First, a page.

Are they constellations?
The 88 constellations agreed by the International Astronomical Union (IAU) cover the sky with no gaps. Two of the constellations are triangles: Triangulum and Triangulum Australe. The triangles mentioned in this article – plus the hexagon – are asterisms, star groups that are part of one or more constellations. They don't have any official standing.
The Winter Triangle
If you've seen the Summer Triangle – Vega, Altair and Deneb – you know that it's very large. Once you appreciate its scale, its bright stars are easy to pick out. The Winter Triangle is noticeably smaller, yet also composed of three of the top ten brightest stars in the night sky: Sirius, Procyon and Betelgeuse. [Image: Software Bisque 'Tom's Corner']
The Winter Triangle is easy to find if you start at Orion's Belt, an asterism made up of three stars in a row. From there you can see the reddish star Betelgeuse, one of Orion's shoulders. It's a red supergiant around 650 light years away and a thousand times bigger than the Sun. One day it will exhaust its fuel and explode as a supernova, leaving a neutron star behind.
You can find Sirius by following the line of the Belt stars to the southeast. They point to Sirius, which is actually a binary star system. Sirius A is a brilliant hot star about twice the mass of the Sun, and less than nine light years away. Sirius B is a faint white dwarf. Sirius is also known as the Dog Star, being the brightest star of the constellation Canis Major (the Greater Dog). This is the origin of the “dog days of summer” (July 3 to August 11). During this period, Sirius rises at the same time as the Sun, and the ancient Greeks thought the combination of the Sun and the brightest star created the extreme heat of early summer.
The brightest star of Canis Minor (the Lesser Dog) is yellowish white Procyon. As is Sirius, Procyon is a neighbor to us. It's about eleven light years away, and also a binary system. Procyon A is some 1.5 times the Sun's mass, and Procyon B is a white dwarf.
The Winter Hexagon
The Winter Hexagon, also known as the Winter Circle or Winter Oval, encloses a very large area of sky. The six stars that form the hexagon's vertices include Sirius and Procyon. (Betelgeuse is inside the hexagon, but not part of it.) The other four stars are also in the top ten brightest stars we see. They are: Pollux in Gemini, Capella in Auriga, Aldebaran in Taurus, and Rigel in Orion. [Image: constellation-guide.com]
The Winter Hexagon is primarily a northern hemisphere asterism that can be seen high in the night sky from December to March. It isn't visible at all in the higher southern latitudes, and of course, it isn't a “winter” sight in the southern hemisphere.
Some diagrams of the hexagon include both Gemini twins, Castor and Pollux. However only Pollux, which is the brighter, is part of the asterism. It's an orange giant, the closest one to the Sun of this type of star. Pollux is known to have one planet, a giant, over twice the mass of Jupiter.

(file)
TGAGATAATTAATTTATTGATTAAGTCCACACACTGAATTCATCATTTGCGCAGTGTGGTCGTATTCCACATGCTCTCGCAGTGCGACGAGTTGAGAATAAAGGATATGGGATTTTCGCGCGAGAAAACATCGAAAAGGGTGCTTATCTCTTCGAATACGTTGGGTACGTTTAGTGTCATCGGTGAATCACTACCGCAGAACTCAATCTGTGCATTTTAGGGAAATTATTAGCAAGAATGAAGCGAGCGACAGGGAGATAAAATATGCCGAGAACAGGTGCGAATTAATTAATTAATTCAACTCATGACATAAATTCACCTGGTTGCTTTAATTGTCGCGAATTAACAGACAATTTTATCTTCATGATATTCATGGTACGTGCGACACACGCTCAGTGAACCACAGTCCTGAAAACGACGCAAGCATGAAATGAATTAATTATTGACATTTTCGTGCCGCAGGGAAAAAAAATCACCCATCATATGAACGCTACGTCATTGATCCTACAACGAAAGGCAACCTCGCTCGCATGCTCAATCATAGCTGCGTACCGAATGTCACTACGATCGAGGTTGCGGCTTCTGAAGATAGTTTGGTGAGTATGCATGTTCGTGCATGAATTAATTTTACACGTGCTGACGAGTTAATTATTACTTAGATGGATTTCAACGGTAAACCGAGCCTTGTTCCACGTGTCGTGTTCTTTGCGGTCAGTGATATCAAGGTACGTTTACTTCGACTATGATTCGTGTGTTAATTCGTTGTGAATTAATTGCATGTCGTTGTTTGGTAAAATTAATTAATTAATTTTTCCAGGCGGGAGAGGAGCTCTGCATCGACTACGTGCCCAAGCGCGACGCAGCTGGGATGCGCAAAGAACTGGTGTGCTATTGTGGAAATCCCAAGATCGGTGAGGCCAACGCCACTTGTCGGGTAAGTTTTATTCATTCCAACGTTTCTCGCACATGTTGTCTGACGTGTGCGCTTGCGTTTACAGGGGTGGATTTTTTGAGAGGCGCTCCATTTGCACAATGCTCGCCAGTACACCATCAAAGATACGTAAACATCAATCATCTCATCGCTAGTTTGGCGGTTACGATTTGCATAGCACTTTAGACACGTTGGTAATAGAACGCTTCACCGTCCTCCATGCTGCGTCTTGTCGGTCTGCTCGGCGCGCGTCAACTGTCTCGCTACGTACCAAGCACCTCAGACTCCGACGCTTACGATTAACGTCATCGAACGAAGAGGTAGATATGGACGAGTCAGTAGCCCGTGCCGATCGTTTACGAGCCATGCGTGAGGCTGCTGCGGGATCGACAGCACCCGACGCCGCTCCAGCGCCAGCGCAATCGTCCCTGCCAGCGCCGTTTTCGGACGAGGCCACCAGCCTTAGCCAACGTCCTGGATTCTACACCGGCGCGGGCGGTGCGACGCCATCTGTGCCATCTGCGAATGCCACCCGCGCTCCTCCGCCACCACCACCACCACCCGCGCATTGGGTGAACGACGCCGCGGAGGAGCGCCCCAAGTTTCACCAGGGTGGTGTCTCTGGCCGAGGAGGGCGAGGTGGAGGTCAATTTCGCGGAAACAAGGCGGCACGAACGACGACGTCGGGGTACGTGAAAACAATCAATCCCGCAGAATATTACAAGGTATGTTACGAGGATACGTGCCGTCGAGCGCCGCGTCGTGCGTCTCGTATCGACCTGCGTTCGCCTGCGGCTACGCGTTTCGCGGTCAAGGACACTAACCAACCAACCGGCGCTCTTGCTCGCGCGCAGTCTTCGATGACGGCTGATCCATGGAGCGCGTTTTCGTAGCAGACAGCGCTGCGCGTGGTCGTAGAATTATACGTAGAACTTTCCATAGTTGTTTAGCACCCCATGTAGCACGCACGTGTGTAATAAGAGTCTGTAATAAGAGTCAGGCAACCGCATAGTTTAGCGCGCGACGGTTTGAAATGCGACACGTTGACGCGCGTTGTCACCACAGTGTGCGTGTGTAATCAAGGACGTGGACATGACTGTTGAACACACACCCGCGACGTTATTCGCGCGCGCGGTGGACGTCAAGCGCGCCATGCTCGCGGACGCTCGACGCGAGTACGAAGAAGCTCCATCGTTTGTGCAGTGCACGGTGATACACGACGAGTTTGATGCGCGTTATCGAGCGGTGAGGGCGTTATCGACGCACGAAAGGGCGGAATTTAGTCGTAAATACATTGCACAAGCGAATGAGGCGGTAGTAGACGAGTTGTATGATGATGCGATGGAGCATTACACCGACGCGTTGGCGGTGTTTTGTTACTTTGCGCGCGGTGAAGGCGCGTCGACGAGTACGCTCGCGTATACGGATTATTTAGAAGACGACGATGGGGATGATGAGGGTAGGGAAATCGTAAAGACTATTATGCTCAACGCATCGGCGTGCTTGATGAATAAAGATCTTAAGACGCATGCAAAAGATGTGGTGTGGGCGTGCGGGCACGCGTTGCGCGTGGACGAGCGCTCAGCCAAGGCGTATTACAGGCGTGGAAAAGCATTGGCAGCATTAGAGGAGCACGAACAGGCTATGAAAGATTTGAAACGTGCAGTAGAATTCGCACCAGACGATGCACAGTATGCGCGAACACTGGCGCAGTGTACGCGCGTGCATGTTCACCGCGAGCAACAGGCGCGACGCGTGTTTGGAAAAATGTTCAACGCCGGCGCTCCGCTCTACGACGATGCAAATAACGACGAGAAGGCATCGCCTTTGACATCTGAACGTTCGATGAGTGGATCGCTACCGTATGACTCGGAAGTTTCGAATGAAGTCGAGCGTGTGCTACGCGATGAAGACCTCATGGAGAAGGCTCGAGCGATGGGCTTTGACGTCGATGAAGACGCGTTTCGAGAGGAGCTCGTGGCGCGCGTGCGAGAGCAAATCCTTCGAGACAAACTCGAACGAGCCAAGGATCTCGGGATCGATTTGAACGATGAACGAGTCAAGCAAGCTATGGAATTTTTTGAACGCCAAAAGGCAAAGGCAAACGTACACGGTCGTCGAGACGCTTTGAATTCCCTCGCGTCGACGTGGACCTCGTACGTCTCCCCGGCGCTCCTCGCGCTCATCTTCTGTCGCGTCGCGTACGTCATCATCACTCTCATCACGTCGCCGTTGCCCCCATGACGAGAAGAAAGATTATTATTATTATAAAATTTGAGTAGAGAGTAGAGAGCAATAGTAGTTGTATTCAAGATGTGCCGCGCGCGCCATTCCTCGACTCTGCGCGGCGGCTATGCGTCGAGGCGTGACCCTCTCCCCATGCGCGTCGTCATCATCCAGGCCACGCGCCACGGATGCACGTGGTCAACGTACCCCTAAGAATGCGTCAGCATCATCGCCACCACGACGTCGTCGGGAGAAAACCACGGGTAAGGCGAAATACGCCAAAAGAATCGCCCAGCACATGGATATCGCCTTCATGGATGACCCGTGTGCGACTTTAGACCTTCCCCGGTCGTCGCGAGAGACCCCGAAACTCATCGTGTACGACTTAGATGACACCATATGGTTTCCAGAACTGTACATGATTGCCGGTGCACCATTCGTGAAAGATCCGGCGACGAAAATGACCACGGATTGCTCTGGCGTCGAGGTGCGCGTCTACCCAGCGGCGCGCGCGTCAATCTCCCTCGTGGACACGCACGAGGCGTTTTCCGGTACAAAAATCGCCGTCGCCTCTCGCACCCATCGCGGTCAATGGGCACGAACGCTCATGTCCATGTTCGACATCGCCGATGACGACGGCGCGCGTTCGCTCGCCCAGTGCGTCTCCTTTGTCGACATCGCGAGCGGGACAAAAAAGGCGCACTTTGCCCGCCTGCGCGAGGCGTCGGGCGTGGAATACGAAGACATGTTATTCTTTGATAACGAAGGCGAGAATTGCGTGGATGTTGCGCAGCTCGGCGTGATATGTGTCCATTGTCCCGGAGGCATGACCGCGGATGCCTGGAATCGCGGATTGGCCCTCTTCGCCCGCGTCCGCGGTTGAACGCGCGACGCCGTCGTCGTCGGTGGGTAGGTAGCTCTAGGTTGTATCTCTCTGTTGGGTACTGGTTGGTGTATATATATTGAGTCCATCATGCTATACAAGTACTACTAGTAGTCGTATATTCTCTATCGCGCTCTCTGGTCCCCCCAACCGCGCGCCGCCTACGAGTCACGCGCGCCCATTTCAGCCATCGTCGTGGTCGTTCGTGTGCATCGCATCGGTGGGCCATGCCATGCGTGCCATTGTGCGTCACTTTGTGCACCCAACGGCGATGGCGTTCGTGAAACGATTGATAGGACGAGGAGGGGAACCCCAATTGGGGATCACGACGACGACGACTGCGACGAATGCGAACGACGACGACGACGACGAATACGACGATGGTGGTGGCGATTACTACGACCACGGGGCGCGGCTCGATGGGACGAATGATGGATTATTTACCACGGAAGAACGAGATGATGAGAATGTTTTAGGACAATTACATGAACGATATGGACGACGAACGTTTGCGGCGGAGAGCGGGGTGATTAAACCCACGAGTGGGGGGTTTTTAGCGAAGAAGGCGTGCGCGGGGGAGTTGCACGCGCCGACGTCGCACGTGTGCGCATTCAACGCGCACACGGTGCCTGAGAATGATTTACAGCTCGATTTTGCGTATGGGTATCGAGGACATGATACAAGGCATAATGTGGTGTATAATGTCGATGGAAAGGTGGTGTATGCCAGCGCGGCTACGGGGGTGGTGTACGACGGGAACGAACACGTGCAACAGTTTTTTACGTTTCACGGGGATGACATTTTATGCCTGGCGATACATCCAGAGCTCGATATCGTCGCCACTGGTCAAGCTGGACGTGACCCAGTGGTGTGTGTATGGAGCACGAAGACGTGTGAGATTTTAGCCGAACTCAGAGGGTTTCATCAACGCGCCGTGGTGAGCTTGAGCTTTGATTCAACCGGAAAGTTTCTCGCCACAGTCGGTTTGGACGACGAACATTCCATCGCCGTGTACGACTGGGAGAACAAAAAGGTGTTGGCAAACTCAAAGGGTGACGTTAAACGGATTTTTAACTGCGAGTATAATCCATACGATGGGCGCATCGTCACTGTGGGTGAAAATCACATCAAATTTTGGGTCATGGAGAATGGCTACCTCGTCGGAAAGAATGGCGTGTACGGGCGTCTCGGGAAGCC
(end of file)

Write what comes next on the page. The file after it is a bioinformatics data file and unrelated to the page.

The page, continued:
Capella looks like one bright star to the unaided eye. In fact, it's a system of at least four stars – two binary pairs – though it took until the twentieth century to discover this. Capella Aa and Capella Ab are two yellow giants orbiting each other so closely that only a specialized telescope can separate them. The second pair, two faint red dwarfs, are about 10,000 au from Capella A. That distance in the Solar System would be well beyond the Kuiper Belt, about halfway to the Oort Cloud.
The eye of the bull in the constellation Taurus is the red giant Aldebaran. Although it looks as if it's part of the V-shaped Hyades star cluster, it's merely in our line of sight to the Hyades. Aldebaran is much larger than our Sun. If it were in the Sun's place, it would take up the space out to the orbit of Mercury.
Orion's left foot – on the right side as you view Orion – is the beautiful blue star Rigel. It's around 200,000 times more luminous than the Sun and greatly swollen in size. This supergiant turns out to be Rigel A, for it's a system of between 3-5 stars. Rigel A is a young star, only about 10 million years old. That may not sound young, but compare it to the Sun's 4.5 billion years old. It will never reach the Sun's age, because long before that it will become a red supergiant like Betelgeuse, and then go out with a supernova bang.
It's Rigel that causes the blue glow of the Witch Head Nebula (IC 2118). The blue isn't primarily due to the star's color. The nebula's dust grains reflect blue light more efficiently than red light. [Image: NASA/STScI Digitized Sky Survey/Noel Carboni]
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